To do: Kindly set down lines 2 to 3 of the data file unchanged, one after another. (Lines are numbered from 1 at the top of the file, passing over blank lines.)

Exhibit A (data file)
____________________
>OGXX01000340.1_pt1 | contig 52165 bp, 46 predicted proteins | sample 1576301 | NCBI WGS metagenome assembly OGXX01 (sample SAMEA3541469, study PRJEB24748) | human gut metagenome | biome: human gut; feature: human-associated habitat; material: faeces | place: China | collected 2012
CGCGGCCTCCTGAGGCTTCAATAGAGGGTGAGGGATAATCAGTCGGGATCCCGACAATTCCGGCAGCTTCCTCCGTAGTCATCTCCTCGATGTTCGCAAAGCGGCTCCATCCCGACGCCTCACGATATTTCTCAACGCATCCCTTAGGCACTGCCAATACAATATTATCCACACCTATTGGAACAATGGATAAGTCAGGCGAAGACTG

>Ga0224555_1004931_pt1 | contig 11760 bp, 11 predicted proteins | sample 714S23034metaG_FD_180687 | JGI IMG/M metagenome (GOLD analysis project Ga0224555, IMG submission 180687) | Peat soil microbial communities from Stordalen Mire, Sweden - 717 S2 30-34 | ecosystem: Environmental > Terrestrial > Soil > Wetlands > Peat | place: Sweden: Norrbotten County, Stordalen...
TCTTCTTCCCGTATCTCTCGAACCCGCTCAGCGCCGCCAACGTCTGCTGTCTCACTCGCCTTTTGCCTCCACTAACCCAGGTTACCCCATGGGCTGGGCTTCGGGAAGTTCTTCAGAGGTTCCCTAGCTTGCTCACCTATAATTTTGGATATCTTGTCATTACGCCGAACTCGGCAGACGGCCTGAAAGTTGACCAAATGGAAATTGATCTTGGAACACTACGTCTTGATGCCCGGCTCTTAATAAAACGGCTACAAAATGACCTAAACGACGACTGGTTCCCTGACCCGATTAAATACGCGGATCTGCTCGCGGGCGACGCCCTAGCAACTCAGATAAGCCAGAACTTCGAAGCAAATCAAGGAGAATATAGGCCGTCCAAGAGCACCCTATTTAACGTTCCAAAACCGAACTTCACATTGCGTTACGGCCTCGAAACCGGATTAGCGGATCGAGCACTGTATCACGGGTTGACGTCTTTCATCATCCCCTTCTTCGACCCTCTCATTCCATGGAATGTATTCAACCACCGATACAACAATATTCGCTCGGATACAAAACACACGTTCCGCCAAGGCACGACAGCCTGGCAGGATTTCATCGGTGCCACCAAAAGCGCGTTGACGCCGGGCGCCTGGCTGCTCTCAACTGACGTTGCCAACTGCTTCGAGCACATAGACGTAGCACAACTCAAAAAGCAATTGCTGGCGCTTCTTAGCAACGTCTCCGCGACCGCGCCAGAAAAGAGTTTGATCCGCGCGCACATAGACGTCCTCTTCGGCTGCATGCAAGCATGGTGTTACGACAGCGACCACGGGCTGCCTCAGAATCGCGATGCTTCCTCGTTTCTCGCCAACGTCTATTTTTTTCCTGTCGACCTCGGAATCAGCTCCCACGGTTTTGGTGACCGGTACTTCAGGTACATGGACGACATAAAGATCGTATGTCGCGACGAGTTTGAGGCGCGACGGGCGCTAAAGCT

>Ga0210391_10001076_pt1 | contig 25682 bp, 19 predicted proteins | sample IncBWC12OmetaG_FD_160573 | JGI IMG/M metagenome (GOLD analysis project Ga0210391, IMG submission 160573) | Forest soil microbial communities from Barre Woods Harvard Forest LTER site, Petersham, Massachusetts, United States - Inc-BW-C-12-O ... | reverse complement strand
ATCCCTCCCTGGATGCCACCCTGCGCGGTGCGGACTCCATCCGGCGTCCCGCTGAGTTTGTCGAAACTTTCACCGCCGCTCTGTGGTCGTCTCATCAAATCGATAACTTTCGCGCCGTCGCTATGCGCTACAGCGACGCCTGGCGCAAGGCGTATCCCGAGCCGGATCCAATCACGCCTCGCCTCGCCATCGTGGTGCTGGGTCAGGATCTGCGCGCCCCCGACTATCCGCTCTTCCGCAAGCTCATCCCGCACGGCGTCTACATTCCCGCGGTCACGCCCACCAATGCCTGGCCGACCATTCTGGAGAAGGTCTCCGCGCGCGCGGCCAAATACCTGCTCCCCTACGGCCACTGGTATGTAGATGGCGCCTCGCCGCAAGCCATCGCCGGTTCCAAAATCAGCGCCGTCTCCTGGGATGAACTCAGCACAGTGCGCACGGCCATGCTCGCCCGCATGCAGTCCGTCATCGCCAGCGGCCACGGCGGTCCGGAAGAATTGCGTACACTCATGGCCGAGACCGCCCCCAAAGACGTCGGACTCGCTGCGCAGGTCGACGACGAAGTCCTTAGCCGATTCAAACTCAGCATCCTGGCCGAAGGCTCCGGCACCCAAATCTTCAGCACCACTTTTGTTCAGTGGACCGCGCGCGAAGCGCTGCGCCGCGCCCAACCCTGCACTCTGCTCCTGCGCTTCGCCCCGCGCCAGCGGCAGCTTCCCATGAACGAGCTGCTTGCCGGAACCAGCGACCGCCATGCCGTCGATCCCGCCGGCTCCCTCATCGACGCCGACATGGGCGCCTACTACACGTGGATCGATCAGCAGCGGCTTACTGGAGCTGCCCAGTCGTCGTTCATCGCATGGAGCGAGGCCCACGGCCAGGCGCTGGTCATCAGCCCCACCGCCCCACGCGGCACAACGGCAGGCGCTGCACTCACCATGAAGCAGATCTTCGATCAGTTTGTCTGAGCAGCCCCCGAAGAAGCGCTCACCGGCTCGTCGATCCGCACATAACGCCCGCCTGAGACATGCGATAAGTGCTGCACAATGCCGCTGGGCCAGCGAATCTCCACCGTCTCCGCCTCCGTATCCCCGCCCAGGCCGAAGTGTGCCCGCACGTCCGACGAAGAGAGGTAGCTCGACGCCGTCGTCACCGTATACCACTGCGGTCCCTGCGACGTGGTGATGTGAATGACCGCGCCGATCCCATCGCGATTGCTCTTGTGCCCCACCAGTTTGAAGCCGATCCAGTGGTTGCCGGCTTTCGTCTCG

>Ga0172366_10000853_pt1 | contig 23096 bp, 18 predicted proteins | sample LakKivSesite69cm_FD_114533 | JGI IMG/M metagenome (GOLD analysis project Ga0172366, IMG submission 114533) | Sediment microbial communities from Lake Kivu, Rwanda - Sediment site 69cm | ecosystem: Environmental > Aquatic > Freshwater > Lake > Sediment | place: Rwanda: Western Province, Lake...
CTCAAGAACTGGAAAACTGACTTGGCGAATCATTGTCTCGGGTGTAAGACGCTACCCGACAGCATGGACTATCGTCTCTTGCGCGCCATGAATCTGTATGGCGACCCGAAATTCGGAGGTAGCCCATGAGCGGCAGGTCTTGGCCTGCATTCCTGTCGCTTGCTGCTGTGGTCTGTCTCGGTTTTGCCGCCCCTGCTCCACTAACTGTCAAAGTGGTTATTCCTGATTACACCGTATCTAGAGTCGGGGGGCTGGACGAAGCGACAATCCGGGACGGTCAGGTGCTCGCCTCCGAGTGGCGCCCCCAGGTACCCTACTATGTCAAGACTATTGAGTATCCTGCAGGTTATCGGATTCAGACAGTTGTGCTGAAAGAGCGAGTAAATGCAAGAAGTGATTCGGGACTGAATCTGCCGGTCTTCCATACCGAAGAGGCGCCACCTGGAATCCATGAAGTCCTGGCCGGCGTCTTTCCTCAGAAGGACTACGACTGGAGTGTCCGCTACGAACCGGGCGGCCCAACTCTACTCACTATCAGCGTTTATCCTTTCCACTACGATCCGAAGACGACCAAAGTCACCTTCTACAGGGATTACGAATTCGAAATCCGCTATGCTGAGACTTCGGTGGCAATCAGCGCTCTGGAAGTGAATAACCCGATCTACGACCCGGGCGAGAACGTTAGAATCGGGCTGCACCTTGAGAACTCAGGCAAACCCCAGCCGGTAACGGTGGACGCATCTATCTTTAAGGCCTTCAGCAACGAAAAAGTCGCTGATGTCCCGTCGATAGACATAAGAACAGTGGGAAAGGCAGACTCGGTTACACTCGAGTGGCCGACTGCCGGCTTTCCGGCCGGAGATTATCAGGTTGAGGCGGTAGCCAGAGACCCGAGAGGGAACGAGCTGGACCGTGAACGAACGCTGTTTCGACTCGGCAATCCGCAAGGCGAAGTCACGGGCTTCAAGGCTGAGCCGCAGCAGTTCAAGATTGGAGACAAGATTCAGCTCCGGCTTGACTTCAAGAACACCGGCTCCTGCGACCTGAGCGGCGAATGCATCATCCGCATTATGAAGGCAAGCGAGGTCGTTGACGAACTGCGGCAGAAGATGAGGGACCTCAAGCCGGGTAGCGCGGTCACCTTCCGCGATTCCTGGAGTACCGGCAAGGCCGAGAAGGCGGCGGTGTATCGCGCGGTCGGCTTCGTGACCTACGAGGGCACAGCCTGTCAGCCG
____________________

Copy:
CGCGGCCTCCTGAGGCTTCAATAGAGGGTGAGGGATAATCAGTCGGGATCCCGACAATTCCGGCAGCTTCCTCCGTAGTCATCTCCTCGATGTTCGCAAAGCGGCTCCATCCCGACGCCTCACGATATTTCTCAACGCATCCCTTAGGCACTGCCAATACAATATTATCCACACCTATTGGAACAATGGATAAGTCAGGCGAAGACTG

>Ga0224555_1004931_pt1 | contig 11760 bp, 11 predicted proteins | sample 714S23034metaG_FD_180687 | JGI IMG/M metagenome (GOLD analysis project Ga0224555, IMG submission 180687) | Peat soil microbial communities from Stordalen Mire, Sweden - 717 S2 30-34 | ecosystem: Environmental > Terrestrial > Soil > Wetlands > Peat | place: Sweden: Norrbotten County, Stordalen...